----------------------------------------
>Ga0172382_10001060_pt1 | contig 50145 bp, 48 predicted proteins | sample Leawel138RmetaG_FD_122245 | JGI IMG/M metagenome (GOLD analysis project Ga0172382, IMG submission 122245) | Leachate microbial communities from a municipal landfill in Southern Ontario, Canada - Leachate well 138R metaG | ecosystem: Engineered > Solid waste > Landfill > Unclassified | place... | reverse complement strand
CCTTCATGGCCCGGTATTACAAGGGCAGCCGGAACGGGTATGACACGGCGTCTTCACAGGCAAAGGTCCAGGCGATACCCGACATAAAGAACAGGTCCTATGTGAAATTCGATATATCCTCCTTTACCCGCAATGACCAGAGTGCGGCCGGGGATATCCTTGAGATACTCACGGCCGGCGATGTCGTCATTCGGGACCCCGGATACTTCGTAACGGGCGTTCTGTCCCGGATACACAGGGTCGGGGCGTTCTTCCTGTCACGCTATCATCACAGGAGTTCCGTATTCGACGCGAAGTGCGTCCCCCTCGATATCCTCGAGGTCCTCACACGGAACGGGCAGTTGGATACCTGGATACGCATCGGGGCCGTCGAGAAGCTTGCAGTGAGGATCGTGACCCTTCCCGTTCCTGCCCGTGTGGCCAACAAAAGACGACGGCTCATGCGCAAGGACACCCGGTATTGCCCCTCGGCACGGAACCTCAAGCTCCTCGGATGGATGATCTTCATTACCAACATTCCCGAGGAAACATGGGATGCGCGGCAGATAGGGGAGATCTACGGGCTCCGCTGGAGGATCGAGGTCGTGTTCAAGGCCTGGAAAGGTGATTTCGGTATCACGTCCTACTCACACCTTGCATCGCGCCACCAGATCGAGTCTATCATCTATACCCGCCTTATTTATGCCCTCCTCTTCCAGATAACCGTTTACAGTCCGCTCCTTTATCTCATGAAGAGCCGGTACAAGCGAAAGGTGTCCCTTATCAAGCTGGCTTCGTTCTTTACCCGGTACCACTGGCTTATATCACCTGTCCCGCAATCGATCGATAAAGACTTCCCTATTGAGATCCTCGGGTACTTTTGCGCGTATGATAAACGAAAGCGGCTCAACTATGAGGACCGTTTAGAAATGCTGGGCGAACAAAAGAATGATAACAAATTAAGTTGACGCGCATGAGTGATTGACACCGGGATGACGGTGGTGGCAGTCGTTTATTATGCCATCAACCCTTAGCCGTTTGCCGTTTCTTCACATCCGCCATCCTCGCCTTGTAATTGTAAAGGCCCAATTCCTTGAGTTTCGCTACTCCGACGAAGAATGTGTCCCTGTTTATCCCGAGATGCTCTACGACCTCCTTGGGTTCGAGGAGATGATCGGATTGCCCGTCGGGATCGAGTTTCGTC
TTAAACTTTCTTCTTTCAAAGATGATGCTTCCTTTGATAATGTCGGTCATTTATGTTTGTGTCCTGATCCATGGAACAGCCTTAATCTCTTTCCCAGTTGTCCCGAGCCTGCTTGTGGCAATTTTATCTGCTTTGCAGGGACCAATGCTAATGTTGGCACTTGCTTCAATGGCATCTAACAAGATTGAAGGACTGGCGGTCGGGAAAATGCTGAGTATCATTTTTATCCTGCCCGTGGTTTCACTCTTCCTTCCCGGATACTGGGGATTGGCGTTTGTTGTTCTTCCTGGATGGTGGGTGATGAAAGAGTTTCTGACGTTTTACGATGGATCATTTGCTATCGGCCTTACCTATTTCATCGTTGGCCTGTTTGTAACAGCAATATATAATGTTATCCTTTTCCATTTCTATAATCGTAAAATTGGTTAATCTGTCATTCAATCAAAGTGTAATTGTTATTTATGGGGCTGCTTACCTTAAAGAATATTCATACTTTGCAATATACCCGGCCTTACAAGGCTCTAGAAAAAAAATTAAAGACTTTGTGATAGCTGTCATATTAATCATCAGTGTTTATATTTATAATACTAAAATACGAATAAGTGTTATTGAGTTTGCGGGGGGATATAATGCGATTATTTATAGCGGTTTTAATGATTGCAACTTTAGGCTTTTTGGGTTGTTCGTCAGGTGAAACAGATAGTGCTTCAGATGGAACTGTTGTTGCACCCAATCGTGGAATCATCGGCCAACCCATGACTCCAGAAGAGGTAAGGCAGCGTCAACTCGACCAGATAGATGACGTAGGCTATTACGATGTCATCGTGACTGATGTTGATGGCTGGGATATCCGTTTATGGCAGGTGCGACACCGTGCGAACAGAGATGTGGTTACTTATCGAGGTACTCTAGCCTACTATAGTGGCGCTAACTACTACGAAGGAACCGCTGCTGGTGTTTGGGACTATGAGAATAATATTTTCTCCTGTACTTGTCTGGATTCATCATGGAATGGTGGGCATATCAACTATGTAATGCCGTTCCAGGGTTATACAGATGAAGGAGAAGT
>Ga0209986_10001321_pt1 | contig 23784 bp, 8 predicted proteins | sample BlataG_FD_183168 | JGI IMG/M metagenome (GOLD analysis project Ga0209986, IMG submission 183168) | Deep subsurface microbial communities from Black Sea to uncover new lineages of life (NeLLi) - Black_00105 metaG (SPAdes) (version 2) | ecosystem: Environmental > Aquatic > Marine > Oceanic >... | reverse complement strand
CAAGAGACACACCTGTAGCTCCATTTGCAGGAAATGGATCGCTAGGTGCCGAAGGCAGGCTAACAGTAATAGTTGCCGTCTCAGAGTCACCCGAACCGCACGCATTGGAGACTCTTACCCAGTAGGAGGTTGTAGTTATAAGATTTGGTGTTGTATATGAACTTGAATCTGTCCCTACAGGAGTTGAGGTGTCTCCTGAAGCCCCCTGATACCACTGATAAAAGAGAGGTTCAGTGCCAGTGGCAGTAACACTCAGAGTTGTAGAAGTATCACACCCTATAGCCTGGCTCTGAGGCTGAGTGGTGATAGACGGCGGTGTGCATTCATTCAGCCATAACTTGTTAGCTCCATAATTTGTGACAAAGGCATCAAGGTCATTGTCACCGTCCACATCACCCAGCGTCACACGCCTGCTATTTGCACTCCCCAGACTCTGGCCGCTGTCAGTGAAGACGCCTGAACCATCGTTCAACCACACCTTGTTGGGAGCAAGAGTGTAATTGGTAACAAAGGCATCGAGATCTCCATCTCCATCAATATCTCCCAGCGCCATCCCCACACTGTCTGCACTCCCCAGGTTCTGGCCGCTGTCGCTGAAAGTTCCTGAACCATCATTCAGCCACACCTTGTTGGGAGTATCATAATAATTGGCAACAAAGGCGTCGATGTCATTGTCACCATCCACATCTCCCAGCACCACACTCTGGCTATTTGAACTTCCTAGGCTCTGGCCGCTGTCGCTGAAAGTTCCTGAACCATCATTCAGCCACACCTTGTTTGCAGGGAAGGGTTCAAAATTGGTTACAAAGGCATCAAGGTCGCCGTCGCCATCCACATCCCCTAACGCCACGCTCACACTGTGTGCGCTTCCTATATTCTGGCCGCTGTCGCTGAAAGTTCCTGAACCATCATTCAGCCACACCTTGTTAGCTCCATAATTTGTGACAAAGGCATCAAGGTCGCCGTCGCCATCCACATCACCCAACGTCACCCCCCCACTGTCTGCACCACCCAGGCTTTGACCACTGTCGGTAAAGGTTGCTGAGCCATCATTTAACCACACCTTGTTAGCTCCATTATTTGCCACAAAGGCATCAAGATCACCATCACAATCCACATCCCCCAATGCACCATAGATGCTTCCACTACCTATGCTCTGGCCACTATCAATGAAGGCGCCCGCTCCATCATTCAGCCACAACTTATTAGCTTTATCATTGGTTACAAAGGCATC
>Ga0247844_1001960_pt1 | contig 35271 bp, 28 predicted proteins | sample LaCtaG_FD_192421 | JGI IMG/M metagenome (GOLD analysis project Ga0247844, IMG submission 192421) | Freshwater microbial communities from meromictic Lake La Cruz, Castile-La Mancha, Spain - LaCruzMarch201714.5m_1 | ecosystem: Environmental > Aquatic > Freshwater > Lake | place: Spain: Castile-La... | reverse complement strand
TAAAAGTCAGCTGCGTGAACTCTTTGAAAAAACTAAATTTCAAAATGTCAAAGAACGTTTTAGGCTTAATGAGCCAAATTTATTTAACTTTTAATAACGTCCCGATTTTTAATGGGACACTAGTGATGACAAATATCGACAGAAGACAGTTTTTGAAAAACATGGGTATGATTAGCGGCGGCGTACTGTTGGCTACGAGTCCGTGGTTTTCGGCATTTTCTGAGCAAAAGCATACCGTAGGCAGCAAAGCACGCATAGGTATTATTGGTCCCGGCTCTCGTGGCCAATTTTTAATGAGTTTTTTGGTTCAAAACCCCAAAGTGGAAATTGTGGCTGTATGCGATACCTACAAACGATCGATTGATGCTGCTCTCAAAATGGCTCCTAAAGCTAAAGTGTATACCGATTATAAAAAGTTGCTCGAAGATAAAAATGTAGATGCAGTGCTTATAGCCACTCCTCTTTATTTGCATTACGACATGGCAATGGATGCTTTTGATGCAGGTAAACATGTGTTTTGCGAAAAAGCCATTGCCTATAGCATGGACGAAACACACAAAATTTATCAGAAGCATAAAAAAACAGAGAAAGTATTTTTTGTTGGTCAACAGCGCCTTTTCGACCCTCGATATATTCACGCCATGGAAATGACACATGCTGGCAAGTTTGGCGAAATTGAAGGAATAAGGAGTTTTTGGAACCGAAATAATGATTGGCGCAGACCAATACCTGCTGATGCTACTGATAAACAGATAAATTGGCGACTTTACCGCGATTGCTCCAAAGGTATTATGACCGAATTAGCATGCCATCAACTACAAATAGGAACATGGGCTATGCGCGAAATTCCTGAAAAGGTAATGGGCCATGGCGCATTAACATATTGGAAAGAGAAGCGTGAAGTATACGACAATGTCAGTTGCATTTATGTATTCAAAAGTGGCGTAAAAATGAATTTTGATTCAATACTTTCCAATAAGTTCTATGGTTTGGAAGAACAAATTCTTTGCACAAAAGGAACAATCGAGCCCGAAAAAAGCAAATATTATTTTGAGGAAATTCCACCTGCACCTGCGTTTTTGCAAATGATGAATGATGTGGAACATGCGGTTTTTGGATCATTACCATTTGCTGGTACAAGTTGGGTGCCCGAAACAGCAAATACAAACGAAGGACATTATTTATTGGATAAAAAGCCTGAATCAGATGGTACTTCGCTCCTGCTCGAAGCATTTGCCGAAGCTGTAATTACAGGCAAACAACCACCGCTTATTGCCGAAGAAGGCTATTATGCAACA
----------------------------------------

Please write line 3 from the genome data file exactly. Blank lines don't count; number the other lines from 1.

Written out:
TTAAACTTTCTTCTTTCAAAGATGATGCTTCCTTTGATAATGTCGGTCATTTATGTTTGTGTCCTGATCCATGGAACAGCCTTAATCTCTTTCCCAGTTGTCCCGAGCCTGCTTGTGGCAATTTTATCTGCTTTGCAGGGACCAATGCTAATGTTGGCACTTGCTTCAATGGCATCTAACAAGATTGAAGGACTGGCGGTCGGGAAAATGCTGAGTATCATTTTTATCCTGCCCGTGGTTTCACTCTTCCTTCCCGGATACTGGGGATTGGCGTTTGTTGTTCTTCCTGGATGGTGGGTGATGAAAGAGTTTCTGACGTTTTACGATGGATCATTTGCTATCGGCCTTACCTATTTCATCGTTGGCCTGTTTGTAACAGCAATATATAATGTTATCCTTTTCCATTTCTATAATCGTAAAATTGGTTAATCTGTCATTCAATCAAAGTGTAATTGTTATTTATGGGGCTGCTTACCTTAAAGAATATTCATACTTTGCAATATACCCGGCCTTACAAGGCTCTAGAAAAAAAATTAAAGACTTTGTGATAGCTGTCATATTAATCATCAGTGTTTATATTTATAATACTAAAATACGAATAAGTGTTATTGAGTTTGCGGGGGGATATAATGCGATTATTTATAGCGGTTTTAATGATTGCAACTTTAGGCTTTTTGGGTTGTTCGTCAGGTGAAACAGATAGTGCTTCAGATGGAACTGTTGTTGCACCCAATCGTGGAATCATCGGCCAACCCATGACTCCAGAAGAGGTAAGGCAGCGTCAACTCGACCAGATAGATGACGTAGGCTATTACGATGTCATCGTGACTGATGTTGATGGCTGGGATATCCGTTTATGGCAGGTGCGACACCGTGCGAACAGAGATGTGGTTACTTATCGAGGTACTCTAGCCTACTATAGTGGCGCTAACTACTACGAAGGAACCGCTGCTGGTGTTTGGGACTATGAGAATAATATTTTCTCCTGTACTTGTCTGGATTCATCATGGAATGGTGGGCATATCAACTATGTAATGCCGTTCCAGGGTTATACAGATGAAGGAGAAGT